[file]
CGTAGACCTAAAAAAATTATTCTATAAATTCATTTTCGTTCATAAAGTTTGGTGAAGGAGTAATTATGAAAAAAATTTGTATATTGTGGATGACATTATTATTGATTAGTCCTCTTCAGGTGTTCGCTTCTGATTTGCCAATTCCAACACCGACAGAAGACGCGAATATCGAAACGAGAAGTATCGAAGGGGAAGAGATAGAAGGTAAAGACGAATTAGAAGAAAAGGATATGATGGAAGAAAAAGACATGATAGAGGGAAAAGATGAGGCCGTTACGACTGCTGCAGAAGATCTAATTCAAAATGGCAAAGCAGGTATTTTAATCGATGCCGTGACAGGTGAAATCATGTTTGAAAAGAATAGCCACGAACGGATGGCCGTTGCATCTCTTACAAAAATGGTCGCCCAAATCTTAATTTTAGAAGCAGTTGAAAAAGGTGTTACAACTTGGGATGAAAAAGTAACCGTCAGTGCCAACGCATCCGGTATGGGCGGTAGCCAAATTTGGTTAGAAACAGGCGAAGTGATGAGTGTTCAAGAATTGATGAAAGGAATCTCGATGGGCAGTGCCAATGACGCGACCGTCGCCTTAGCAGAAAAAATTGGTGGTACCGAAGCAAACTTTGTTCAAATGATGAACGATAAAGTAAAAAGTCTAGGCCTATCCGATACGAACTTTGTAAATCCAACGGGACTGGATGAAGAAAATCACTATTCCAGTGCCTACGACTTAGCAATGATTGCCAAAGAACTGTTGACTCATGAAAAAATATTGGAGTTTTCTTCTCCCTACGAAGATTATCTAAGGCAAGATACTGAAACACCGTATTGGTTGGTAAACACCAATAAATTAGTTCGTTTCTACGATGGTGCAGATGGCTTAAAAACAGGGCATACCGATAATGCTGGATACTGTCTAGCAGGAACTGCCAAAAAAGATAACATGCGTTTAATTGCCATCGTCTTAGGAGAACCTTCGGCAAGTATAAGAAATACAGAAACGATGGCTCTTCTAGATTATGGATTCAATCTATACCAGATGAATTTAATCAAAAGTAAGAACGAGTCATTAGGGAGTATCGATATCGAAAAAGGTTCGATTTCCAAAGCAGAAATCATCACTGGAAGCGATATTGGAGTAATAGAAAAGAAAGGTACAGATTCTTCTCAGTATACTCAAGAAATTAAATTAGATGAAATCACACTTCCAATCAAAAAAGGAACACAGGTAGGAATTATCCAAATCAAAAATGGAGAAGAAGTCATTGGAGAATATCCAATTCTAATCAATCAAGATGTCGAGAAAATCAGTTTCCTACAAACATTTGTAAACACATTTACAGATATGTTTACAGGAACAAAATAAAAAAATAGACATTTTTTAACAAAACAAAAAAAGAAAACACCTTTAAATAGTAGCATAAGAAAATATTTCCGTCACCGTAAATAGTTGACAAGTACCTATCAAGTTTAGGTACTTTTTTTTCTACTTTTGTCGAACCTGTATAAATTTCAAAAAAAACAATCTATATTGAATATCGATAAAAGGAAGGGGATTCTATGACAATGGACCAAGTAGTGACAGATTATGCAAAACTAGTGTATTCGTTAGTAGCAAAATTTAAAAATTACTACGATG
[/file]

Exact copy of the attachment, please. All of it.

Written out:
CGTAGACCTAAAAAAATTATTCTATAAATTCATTTTCGTTCATAAAGTTTGGTGAAGGAGTAATTATGAAAAAAATTTGTATATTGTGGATGACATTATTATTGATTAGTCCTCTTCAGGTGTTCGCTTCTGATTTGCCAATTCCAACACCGACAGAAGACGCGAATATCGAAACGAGAAGTATCGAAGGGGAAGAGATAGAAGGTAAAGACGAATTAGAAGAAAAGGATATGATGGAAGAAAAAGACATGATAGAGGGAAAAGATGAGGCCGTTACGACTGCTGCAGAAGATCTAATTCAAAATGGCAAAGCAGGTATTTTAATCGATGCCGTGACAGGTGAAATCATGTTTGAAAAGAATAGCCACGAACGGATGGCCGTTGCATCTCTTACAAAAATGGTCGCCCAAATCTTAATTTTAGAAGCAGTTGAAAAAGGTGTTACAACTTGGGATGAAAAAGTAACCGTCAGTGCCAACGCATCCGGTATGGGCGGTAGCCAAATTTGGTTAGAAACAGGCGAAGTGATGAGTGTTCAAGAATTGATGAAAGGAATCTCGATGGGCAGTGCCAATGACGCGACCGTCGCCTTAGCAGAAAAAATTGGTGGTACCGAAGCAAACTTTGTTCAAATGATGAACGATAAAGTAAAAAGTCTAGGCCTATCCGATACGAACTTTGTAAATCCAACGGGACTGGATGAAGAAAATCACTATTCCAGTGCCTACGACTTAGCAATGATTGCCAAAGAACTGTTGACTCATGAAAAAATATTGGAGTTTTCTTCTCCCTACGAAGATTATCTAAGGCAAGATACTGAAACACCGTATTGGTTGGTAAACACCAATAAATTAGTTCGTTTCTACGATGGTGCAGATGGCTTAAAAACAGGGCATACCGATAATGCTGGATACTGTCTAGCAGGAACTGCCAAAAAAGATAACATGCGTTTAATTGCCATCGTCTTAGGAGAACCTTCGGCAAGTATAAGAAATACAGAAACGATGGCTCTTCTAGATTATGGATTCAATCTATACCAGATGAATTTAATCAAAAGTAAGAACGAGTCATTAGGGAGTATCGATATCGAAAAAGGTTCGATTTCCAAAGCAGAAATCATCACTGGAAGCGATATTGGAGTAATAGAAAAGAAAGGTACAGATTCTTCTCAGTATACTCAAGAAATTAAATTAGATGAAATCACACTTCCAATCAAAAAAGGAACACAGGTAGGAATTATCCAAATCAAAAATGGAGAAGAAGTCATTGGAGAATATCCAATTCTAATCAATCAAGATGTCGAGAAAATCAGTTTCCTACAAACATTTGTAAACACATTTACAGATATGTTTACAGGAACAAAATAAAAAAATAGACATTTTTTAACAAAACAAAAAAAGAAAACACCTTTAAATAGTAGCATAAGAAAATATTTCCGTCACCGTAAATAGTTGACAAGTACCTATCAAGTTTAGGTACTTTTTTTTCTACTTTTGTCGAACCTGTATAAATTTCAAAAAAAACAATCTATATTGAATATCGATAAAAGGAAGGGGATTCTATGACAATGGACCAAGTAGTGACAGATTATGCAAAACTAGTGTATTCGTTAGTAGCAAAATTTAAAAATTACTACGATG